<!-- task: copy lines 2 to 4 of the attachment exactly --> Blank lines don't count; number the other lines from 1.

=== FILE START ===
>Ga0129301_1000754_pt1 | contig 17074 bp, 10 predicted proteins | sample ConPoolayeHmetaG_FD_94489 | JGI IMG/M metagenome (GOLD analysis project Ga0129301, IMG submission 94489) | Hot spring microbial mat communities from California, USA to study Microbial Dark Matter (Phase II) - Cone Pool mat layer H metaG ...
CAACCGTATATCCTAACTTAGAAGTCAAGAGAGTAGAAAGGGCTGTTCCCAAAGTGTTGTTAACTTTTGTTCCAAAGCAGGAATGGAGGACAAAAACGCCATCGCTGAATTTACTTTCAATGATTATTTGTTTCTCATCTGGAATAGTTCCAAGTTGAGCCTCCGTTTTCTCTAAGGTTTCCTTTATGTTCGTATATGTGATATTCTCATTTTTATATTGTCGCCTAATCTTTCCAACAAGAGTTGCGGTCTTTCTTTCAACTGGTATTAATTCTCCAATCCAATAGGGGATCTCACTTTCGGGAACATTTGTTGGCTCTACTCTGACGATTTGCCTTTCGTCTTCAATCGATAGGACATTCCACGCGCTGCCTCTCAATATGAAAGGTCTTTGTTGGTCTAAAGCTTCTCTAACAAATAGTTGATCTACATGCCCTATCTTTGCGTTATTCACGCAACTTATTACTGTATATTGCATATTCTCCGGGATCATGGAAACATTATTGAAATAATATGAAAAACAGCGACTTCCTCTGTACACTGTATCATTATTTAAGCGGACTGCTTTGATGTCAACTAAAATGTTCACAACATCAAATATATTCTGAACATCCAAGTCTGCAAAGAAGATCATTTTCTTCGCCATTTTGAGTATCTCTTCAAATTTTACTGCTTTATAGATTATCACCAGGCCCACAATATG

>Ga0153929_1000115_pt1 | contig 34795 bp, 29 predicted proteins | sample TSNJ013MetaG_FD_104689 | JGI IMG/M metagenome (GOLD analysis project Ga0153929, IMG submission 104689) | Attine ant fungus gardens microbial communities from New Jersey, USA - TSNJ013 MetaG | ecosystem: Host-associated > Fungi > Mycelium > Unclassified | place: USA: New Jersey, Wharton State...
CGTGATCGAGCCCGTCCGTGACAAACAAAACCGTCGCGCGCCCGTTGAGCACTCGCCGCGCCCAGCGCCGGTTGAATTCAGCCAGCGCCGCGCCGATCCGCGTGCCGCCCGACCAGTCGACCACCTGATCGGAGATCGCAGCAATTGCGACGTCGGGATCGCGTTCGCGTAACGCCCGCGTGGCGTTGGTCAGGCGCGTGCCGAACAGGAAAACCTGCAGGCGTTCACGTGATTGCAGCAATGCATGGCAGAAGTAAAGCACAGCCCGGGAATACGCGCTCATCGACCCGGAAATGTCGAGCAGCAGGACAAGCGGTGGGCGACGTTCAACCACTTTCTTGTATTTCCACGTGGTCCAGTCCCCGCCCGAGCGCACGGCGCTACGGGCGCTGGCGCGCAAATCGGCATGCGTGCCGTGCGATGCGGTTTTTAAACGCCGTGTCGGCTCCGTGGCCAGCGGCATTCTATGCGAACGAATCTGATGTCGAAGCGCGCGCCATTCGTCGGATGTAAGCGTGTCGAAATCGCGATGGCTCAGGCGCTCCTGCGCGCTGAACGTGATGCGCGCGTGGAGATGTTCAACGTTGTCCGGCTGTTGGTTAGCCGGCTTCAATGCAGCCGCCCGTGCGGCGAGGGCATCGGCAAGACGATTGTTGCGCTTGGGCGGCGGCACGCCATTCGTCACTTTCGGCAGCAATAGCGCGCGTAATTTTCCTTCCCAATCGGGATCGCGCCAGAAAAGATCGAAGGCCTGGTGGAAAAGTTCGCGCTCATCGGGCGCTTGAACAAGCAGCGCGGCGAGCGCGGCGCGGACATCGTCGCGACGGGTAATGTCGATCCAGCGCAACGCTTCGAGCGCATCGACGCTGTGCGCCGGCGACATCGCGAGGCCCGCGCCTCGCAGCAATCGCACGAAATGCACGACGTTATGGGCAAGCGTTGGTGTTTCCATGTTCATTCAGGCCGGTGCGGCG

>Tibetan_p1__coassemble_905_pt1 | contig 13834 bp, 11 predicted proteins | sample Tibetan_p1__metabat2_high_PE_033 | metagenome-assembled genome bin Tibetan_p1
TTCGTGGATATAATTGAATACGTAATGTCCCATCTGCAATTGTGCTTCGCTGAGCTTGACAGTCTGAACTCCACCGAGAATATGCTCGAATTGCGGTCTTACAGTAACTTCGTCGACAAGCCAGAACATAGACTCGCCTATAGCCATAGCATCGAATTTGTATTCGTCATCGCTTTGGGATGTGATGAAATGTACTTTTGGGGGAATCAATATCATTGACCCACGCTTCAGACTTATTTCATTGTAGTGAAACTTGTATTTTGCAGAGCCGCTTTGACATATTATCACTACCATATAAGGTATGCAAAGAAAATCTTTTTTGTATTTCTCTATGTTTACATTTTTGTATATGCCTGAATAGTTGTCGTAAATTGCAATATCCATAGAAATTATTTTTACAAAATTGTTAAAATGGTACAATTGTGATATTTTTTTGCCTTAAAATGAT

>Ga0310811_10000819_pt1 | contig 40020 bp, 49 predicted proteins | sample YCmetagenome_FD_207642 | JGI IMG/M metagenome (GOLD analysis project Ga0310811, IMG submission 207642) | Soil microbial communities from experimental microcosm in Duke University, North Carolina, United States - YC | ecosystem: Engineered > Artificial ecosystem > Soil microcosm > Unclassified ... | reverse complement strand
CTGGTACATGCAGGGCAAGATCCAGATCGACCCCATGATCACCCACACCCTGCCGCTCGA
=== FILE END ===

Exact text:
CAACCGTATATCCTAACTTAGAAGTCAAGAGAGTAGAAAGGGCTGTTCCCAAAGTGTTGTTAACTTTTGTTCCAAAGCAGGAATGGAGGACAAAAACGCCATCGCTGAATTTACTTTCAATGATTATTTGTTTCTCATCTGGAATAGTTCCAAGTTGAGCCTCCGTTTTCTCTAAGGTTTCCTTTATGTTCGTATATGTGATATTCTCATTTTTATATTGTCGCCTAATCTTTCCAACAAGAGTTGCGGTCTTTCTTTCAACTGGTATTAATTCTCCAATCCAATAGGGGATCTCACTTTCGGGAACATTTGTTGGCTCTACTCTGACGATTTGCCTTTCGTCTTCAATCGATAGGACATTCCACGCGCTGCCTCTCAATATGAAAGGTCTTTGTTGGTCTAAAGCTTCTCTAACAAATAGTTGATCTACATGCCCTATCTTTGCGTTATTCACGCAACTTATTACTGTATATTGCATATTCTCCGGGATCATGGAAACATTATTGAAATAATATGAAAAACAGCGACTTCCTCTGTACACTGTATCATTATTTAAGCGGACTGCTTTGATGTCAACTAAAATGTTCACAACATCAAATATATTCTGAACATCCAAGTCTGCAAAGAAGATCATTTTCTTCGCCATTTTGAGTATCTCTTCAAATTTTACTGCTTTATAGATTATCACCAGGCCCACAATATG

>Ga0153929_1000115_pt1 | contig 34795 bp, 29 predicted proteins | sample TSNJ013MetaG_FD_104689 | JGI IMG/M metagenome (GOLD analysis project Ga0153929, IMG submission 104689) | Attine ant fungus gardens microbial communities from New Jersey, USA - TSNJ013 MetaG | ecosystem: Host-associated > Fungi > Mycelium > Unclassified | place: USA: New Jersey, Wharton State...
CGTGATCGAGCCCGTCCGTGACAAACAAAACCGTCGCGCGCCCGTTGAGCACTCGCCGCGCCCAGCGCCGGTTGAATTCAGCCAGCGCCGCGCCGATCCGCGTGCCGCCCGACCAGTCGACCACCTGATCGGAGATCGCAGCAATTGCGACGTCGGGATCGCGTTCGCGTAACGCCCGCGTGGCGTTGGTCAGGCGCGTGCCGAACAGGAAAACCTGCAGGCGTTCACGTGATTGCAGCAATGCATGGCAGAAGTAAAGCACAGCCCGGGAATACGCGCTCATCGACCCGGAAATGTCGAGCAGCAGGACAAGCGGTGGGCGACGTTCAACCACTTTCTTGTATTTCCACGTGGTCCAGTCCCCGCCCGAGCGCACGGCGCTACGGGCGCTGGCGCGCAAATCGGCATGCGTGCCGTGCGATGCGGTTTTTAAACGCCGTGTCGGCTCCGTGGCCAGCGGCATTCTATGCGAACGAATCTGATGTCGAAGCGCGCGCCATTCGTCGGATGTAAGCGTGTCGAAATCGCGATGGCTCAGGCGCTCCTGCGCGCTGAACGTGATGCGCGCGTGGAGATGTTCAACGTTGTCCGGCTGTTGGTTAGCCGGCTTCAATGCAGCCGCCCGTGCGGCGAGGGCATCGGCAAGACGATTGTTGCGCTTGGGCGGCGGCACGCCATTCGTCACTTTCGGCAGCAATAGCGCGCGTAATTTTCCTTCCCAATCGGGATCGCGCCAGAAAAGATCGAAGGCCTGGTGGAAAAGTTCGCGCTCATCGGGCGCTTGAACAAGCAGCGCGGCGAGCGCGGCGCGGACATCGTCGCGACGGGTAATGTCGATCCAGCGCAACGCTTCGAGCGCATCGACGCTGTGCGCCGGCGACATCGCGAGGCCCGCGCCTCGCAGCAATCGCACGAAATGCACGACGTTATGGGCAAGCGTTGGTGTTTCCATGTTCATTCAGGCCGGTGCGGCG